Since Tiant played the most memorable part of his career with the Boston Red Sox, the theater was host to a fair number of public figures from outside the world of film.  These include, in no particular order: Boston Globe sports columnist, ESPN commentator, and arguably the nation’s most respected baseball analyst, Peter Gammons; former Red Sox centerfielder and Tiant teammate, Fred Lynn; US Congressman (D, MA-10) William Delahunt; and former Boston Mayor and former US Ambassador to the Vatican, Ray Flynn. 

Last but not least, Tiant himself, with family and entourage in tow, appeared and was constantly, but respectfully, approached by fans wanting to shake his hand, have their picture taken or program autographed – and to always, always, express their appreciation and thanks. Almost 35 years after the peak of his career in the 1975 World Series, el Tiante is still a beloved figure in Boston.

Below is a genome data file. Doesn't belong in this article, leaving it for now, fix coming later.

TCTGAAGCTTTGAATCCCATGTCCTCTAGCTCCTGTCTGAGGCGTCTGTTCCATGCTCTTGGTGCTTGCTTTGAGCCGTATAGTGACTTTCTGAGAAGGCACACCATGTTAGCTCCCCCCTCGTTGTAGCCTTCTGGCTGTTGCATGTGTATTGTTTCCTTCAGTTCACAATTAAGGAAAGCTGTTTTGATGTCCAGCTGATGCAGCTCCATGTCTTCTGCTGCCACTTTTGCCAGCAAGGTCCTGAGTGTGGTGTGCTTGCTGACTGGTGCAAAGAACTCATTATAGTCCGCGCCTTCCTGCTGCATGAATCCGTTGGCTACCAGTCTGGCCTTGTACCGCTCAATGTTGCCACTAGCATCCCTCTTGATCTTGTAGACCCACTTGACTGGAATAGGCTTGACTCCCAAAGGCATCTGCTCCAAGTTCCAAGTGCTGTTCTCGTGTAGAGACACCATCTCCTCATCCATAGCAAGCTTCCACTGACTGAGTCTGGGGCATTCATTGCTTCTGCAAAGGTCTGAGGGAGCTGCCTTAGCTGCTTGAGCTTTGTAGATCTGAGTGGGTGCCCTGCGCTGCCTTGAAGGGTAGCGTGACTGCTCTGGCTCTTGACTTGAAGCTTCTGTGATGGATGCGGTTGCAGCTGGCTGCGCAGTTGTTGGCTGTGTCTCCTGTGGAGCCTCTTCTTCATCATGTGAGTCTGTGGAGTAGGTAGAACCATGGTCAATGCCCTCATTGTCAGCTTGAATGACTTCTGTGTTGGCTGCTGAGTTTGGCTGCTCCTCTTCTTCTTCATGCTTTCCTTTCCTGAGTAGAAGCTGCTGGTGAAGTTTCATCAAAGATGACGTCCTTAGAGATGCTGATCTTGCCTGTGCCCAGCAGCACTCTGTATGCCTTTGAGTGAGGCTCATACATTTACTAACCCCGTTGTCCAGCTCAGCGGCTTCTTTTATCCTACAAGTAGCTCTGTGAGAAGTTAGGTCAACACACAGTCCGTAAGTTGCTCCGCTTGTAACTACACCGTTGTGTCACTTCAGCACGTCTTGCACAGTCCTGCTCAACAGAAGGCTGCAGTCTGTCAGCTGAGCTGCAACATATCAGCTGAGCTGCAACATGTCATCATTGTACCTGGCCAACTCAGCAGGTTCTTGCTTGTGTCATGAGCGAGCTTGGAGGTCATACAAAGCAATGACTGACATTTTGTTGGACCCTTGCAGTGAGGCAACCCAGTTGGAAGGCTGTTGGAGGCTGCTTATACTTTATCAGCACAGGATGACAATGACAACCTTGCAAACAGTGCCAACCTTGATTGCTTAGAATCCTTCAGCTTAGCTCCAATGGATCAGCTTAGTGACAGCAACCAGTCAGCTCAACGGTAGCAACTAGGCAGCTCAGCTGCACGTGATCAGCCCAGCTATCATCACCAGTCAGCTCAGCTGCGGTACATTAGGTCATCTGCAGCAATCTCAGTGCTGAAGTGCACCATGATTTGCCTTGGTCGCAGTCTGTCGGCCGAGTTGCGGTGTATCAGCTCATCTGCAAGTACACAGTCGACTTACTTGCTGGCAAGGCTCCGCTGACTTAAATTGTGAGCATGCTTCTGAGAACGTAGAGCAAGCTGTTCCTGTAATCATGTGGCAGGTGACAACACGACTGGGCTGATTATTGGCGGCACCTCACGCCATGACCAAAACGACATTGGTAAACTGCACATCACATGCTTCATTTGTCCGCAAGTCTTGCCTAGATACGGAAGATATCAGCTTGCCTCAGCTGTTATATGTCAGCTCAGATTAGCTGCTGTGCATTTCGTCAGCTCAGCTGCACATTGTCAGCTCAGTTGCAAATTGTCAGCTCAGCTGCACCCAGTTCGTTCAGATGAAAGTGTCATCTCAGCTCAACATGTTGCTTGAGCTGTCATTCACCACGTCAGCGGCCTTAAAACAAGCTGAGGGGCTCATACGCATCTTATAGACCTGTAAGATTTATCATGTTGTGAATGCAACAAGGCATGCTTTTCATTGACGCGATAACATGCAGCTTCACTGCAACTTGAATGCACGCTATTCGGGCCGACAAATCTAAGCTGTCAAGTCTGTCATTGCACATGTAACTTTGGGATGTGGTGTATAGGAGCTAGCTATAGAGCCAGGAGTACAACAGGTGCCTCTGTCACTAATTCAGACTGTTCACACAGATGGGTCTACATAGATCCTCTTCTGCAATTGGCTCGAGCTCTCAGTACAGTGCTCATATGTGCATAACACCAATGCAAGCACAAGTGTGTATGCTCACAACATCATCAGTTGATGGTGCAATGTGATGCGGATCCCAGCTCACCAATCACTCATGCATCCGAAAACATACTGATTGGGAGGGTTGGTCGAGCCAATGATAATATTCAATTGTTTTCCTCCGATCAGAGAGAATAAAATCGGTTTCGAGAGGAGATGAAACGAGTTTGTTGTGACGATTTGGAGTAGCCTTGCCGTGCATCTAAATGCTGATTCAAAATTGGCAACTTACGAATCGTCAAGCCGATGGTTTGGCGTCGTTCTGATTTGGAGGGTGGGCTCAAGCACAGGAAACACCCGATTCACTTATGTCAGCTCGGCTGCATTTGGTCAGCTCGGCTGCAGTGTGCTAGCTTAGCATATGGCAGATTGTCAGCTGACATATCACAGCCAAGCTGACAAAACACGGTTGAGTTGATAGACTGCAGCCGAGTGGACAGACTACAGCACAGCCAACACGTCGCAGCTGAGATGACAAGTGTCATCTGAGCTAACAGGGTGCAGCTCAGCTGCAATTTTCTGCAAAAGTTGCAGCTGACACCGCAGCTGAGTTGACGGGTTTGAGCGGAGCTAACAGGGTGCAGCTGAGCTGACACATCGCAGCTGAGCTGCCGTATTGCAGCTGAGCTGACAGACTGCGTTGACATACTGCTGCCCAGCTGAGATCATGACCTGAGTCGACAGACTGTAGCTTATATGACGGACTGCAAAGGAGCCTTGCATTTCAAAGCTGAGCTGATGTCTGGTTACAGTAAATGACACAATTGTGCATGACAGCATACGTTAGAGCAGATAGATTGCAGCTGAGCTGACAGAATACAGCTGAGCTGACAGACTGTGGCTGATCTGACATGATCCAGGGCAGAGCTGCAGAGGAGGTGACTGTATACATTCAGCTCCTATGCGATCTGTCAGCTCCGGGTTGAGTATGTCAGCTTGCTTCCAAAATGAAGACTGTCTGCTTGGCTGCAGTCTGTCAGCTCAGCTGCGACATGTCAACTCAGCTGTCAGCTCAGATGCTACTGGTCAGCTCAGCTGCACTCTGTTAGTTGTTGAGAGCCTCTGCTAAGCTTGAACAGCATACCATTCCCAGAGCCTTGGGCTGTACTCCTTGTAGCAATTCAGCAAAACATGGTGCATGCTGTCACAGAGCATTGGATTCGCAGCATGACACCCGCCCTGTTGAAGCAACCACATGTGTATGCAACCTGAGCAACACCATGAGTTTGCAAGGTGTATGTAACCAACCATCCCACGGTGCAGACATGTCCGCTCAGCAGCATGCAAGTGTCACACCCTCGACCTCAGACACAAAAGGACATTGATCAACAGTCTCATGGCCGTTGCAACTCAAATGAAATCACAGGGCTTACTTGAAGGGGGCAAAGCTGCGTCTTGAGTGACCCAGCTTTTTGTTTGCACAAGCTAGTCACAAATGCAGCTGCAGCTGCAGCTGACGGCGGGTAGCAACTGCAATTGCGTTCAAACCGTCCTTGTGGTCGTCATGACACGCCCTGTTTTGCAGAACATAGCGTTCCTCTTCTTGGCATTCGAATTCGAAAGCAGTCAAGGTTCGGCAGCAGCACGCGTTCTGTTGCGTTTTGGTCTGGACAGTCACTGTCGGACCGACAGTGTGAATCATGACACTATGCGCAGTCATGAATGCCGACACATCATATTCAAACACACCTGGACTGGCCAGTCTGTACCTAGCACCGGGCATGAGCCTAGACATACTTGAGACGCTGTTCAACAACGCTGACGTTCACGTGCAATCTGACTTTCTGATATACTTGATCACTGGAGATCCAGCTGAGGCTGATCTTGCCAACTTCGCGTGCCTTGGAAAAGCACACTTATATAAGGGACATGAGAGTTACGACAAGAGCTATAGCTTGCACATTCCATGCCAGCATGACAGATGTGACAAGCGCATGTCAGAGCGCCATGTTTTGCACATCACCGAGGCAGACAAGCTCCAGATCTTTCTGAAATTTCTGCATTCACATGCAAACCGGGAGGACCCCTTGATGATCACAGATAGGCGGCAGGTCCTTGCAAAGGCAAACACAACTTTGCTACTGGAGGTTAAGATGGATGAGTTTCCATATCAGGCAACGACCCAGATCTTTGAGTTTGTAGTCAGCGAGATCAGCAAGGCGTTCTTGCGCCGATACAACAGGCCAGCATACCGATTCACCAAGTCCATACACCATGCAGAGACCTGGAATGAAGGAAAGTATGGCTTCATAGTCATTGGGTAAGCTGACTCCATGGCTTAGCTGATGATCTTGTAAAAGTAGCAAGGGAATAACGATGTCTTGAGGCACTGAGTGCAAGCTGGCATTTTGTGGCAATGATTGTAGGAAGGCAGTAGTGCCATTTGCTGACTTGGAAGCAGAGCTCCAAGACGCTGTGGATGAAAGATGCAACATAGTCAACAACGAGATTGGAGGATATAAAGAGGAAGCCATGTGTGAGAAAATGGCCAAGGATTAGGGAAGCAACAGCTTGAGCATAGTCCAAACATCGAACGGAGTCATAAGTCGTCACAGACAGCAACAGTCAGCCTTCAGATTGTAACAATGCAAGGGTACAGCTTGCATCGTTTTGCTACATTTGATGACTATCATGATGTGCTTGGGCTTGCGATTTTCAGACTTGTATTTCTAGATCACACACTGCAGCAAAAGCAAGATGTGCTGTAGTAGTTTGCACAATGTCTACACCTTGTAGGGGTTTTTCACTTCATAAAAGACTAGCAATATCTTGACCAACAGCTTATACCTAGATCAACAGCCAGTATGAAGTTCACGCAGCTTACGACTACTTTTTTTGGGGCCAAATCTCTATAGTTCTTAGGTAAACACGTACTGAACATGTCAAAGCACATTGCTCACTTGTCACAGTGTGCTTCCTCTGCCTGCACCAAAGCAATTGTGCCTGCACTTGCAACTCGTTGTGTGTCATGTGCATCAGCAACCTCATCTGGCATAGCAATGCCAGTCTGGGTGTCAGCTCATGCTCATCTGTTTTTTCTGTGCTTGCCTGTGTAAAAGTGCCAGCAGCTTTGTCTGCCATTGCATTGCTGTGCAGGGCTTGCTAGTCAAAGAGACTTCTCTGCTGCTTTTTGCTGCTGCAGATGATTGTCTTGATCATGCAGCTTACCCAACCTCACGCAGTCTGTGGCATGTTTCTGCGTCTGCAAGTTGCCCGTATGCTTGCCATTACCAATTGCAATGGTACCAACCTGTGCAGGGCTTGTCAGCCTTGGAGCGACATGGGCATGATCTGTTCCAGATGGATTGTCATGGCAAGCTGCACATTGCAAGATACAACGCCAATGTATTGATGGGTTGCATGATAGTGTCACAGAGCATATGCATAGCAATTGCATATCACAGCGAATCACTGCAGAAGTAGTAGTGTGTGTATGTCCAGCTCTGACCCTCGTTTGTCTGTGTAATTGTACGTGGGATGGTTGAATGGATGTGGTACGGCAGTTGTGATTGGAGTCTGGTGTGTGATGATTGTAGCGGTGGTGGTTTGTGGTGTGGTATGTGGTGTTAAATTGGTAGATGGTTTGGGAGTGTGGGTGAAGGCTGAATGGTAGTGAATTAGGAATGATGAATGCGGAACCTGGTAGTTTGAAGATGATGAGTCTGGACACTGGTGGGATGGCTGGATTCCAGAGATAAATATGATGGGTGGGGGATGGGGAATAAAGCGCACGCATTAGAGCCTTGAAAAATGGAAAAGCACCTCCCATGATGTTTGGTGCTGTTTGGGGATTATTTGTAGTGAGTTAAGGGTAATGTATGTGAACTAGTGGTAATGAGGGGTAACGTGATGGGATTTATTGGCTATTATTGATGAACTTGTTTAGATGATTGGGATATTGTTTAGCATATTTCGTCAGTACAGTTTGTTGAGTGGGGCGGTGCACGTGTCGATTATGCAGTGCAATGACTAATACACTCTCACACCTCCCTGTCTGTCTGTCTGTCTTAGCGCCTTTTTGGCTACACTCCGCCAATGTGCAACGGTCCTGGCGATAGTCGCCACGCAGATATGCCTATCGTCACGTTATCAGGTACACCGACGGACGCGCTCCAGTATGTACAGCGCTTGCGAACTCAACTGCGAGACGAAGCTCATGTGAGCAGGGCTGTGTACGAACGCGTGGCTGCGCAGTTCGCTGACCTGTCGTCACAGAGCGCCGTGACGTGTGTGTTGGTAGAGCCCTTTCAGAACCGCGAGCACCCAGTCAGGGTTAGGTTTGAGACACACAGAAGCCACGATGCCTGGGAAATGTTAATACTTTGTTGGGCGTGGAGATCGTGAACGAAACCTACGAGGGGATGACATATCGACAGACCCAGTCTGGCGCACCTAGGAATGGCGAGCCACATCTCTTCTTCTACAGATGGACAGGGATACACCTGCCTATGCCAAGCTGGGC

The nightcap is another selection from the IFFBoston After Dark slate, Grace.  This is a horror film about the power of blind love… and the blind power of zombies.  Including what has to be the most disturbing New Age, water birthing scene ever put on film, this story of a mother’s undying love may move you, but perhaps not in a way that you expect.